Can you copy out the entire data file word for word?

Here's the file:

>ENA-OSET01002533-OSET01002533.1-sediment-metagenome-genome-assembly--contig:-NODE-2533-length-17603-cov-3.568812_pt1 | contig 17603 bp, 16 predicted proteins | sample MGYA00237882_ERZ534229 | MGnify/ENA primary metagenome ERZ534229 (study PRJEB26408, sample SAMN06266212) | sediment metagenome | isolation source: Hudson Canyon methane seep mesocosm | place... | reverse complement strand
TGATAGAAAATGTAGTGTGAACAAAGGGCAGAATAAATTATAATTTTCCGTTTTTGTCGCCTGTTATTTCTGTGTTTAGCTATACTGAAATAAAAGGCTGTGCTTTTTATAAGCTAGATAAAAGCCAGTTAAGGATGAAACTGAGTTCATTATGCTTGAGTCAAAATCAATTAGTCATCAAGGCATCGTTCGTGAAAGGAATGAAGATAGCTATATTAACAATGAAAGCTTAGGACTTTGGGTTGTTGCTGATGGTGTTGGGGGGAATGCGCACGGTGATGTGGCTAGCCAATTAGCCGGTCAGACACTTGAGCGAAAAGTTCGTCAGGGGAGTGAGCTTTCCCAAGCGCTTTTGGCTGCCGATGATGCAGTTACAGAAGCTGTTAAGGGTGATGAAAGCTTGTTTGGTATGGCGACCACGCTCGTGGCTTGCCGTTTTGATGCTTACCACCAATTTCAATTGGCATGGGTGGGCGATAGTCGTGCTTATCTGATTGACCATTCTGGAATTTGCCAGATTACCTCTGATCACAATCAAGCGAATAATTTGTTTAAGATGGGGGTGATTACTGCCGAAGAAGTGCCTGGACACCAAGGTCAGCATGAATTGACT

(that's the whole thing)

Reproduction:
>ENA-OSET01002533-OSET01002533.1-sediment-metagenome-genome-assembly--contig:-NODE-2533-length-17603-cov-3.568812_pt1 | contig 17603 bp, 16 predicted proteins | sample MGYA00237882_ERZ534229 | MGnify/ENA primary metagenome ERZ534229 (study PRJEB26408, sample SAMN06266212) | sediment metagenome | isolation source: Hudson Canyon methane seep mesocosm | place... | reverse complement strand
TGATAGAAAATGTAGTGTGAACAAAGGGCAGAATAAATTATAATTTTCCGTTTTTGTCGCCTGTTATTTCTGTGTTTAGCTATACTGAAATAAAAGGCTGTGCTTTTTATAAGCTAGATAAAAGCCAGTTAAGGATGAAACTGAGTTCATTATGCTTGAGTCAAAATCAATTAGTCATCAAGGCATCGTTCGTGAAAGGAATGAAGATAGCTATATTAACAATGAAAGCTTAGGACTTTGGGTTGTTGCTGATGGTGTTGGGGGGAATGCGCACGGTGATGTGGCTAGCCAATTAGCCGGTCAGACACTTGAGCGAAAAGTTCGTCAGGGGAGTGAGCTTTCCCAAGCGCTTTTGGCTGCCGATGATGCAGTTACAGAAGCTGTTAAGGGTGATGAAAGCTTGTTTGGTATGGCGACCACGCTCGTGGCTTGCCGTTTTGATGCTTACCACCAATTTCAATTGGCATGGGTGGGCGATAGTCGTGCTTATCTGATTGACCATTCTGGAATTTGCCAGATTACCTCTGATCACAATCAAGCGAATAATTTGTTTAAGATGGGGGTGATTACTGCCGAAGAAGTGCCTGGACACCAAGGTCAGCATGAATTGACT